Date Visited: April 23, 2016
Location: 14 Hancock St, Portsmouth, New Hampshire
Cost: $20 for adults, $10 for youths (5-17), kids under 5 get in for free according to the May – October price list (these prices may vary depending on the season because it costs us $20 for two adult tickets when I went in April)
Hours: Open 365 days a year from 10:00 a.m. to 5 p.m.
Parking: Free parking is available but it does fill up fast. There is also parking available throughout the city. There is free parking at Four Tree Island a block away on Mechanic Street and limited off street parking is available. Just make sure to pay your meters and not overstay your parking limit as parking restrictions are strictly enforced.
Strawbery Banke is a 12 acre outdoor history museum. The houses are constructed in the same style and out of the same materials of the buildings of the 17th to mid 20th century.
This house, which was being worked on, looked creepy
The inside of the homes are designed to be appropriate to the time the house was built or designed. This is the grocery part of the building. This is an example of how Strawberry Banke is a must-see for anyone interested in early New England history
They have set up the grounds and museum to replicate the days of Colonial and post Colonial Portsmouth, once known as “Puddle Duck”. More specifically, Strawbery Banke tells the stories of the many generations who settled in this Portsmouth, New Hampshire “Puddle Dock” community from the late 17th to the mid-20th century. The museum tells the stories of the people and the area of those times. They hold events and themed presentations during different parts of the year.
When we went to Strawbery Banke it was the unveiling of the Spring Barnyard Baby Animals event. It will be running through Sunday, May 1. The New Hampshire SPCA is present at the vent to ensure all the animals are treated humanely and are as comfortable as possible. All of the animals came from places in New England.
There was a wide variety of animals such as turkeys
alpacas from Elf-Paca Meadows, Rochester NH
Mommy and baby Nigerian goats from Tiny Hill Farm, Milton Mills NH
Jacob Goats from Hogwash Farm, Norwich VT.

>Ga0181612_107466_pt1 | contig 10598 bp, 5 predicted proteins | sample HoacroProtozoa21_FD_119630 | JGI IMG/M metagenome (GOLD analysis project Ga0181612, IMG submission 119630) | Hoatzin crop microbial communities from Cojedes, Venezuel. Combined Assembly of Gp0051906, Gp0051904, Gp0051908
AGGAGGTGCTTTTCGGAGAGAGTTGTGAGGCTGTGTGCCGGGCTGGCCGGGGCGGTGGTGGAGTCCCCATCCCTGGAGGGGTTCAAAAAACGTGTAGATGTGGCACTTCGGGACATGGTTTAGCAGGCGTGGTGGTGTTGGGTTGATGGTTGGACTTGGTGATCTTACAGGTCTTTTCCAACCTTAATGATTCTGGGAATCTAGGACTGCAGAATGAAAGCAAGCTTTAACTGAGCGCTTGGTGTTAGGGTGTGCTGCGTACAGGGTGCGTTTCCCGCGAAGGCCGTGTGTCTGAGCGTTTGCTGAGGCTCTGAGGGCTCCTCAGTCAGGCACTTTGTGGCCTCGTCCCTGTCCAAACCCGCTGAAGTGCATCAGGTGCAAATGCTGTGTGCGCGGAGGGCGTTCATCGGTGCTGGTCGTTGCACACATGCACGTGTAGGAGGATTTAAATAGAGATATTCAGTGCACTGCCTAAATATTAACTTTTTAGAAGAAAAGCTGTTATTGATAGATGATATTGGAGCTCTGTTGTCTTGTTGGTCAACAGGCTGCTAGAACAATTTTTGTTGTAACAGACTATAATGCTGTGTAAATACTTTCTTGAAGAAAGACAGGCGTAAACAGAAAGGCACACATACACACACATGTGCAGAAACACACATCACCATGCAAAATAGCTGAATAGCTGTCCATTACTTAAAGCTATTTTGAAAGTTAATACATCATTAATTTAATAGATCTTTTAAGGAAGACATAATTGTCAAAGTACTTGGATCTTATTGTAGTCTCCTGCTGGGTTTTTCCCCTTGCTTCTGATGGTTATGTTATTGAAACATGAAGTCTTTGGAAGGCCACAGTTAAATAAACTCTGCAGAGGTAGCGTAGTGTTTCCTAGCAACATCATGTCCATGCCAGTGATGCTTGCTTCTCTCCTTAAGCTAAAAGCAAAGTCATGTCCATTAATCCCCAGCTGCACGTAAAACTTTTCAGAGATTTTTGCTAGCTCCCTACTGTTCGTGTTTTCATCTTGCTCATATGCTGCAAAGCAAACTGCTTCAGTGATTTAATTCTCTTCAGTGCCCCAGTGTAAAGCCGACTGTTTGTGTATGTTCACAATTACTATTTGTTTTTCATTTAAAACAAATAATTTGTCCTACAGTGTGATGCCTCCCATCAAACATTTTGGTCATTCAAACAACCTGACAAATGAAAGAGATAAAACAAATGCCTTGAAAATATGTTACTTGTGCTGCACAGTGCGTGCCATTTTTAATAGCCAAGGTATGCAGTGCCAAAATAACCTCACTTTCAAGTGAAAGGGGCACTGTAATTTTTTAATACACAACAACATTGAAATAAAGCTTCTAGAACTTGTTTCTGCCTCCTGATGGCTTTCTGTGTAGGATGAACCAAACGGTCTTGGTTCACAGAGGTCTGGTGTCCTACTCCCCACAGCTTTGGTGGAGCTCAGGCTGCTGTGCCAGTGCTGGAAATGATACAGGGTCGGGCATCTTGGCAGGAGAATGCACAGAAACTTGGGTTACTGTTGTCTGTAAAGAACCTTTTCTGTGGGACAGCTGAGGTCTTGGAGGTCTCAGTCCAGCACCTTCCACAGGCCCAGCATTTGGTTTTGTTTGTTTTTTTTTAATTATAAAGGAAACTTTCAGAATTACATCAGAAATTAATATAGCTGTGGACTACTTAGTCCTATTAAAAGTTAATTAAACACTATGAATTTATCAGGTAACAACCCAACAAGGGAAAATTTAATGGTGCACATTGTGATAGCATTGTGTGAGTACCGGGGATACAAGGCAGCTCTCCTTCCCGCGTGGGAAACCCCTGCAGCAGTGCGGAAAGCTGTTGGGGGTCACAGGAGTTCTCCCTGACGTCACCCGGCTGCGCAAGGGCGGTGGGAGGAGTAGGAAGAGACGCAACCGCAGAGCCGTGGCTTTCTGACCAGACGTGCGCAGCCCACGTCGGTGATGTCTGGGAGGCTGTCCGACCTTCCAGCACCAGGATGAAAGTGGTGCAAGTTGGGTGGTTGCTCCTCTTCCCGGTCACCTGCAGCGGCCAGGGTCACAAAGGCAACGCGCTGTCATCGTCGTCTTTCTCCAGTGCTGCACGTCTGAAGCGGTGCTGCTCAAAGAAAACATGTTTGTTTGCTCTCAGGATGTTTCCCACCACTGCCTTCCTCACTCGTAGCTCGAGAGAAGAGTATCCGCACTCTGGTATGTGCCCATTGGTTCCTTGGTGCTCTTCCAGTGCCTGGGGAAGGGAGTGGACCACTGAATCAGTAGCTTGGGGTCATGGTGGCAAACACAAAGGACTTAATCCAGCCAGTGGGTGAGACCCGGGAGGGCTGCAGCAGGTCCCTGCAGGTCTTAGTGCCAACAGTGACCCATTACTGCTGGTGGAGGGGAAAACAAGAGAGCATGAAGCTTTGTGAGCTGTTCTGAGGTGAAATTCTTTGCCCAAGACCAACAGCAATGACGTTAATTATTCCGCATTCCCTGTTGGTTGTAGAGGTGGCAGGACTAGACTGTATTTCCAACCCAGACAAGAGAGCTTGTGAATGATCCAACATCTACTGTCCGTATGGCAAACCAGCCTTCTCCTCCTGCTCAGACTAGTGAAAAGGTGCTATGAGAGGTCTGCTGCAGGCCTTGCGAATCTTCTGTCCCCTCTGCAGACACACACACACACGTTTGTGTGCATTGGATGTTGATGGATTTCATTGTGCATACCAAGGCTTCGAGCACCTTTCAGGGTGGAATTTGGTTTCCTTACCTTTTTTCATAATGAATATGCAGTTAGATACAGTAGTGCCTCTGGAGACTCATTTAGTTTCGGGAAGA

baby chicks from Yellow House Farm in Barrington NH. You may notice some of the chicks are just lying face down. They are just sleeping. They tend to fall down and sleep right where they are when they get tired and the other chicks will often fall on top of them because they tend to cuddle or pile onto one another for safety and comfort.
baby ducks also from Yellow House Farm in Barrington NH.
Pigs and their babies from Double- H Pig Ranch in Berwick ME and Bittersweet Farm, Lyndeborough NH.
Soay sheep from New England Heritage Farm, Sandown, NH
Guinea pigs and a rabbit. This rabbit’s name is Bubbles.
and a pony named Polly.
One thing I noticed in almost all of the photos is how the mommies, or parents, seem to be protecting or are near their babies.
The holidays are celebrated at Strawberry Banke and I’ll be back in the winter when they have an ice skating rink on the premises and decorate for the holidays. It must be very festive!
Although dogs are not allowed at the museum saw a lot of dogs on our way to the museum.
I saw Cody outside of the Breaking New Grounds coffee shop in Portsmouth Center. If you’re in the area, go there! Cody is a one year old Great Pyrenees and Husky rescue dog with one one blue eye and one brown eye.
Chlodie is 9 months old. Her name is derived from the Irish name “Chlodagh”. She was very happy to be in Portsmouth!
Bailey is an English Point Setter. Love the marking over the right eye.
Merle is a 9 year old rescue dog.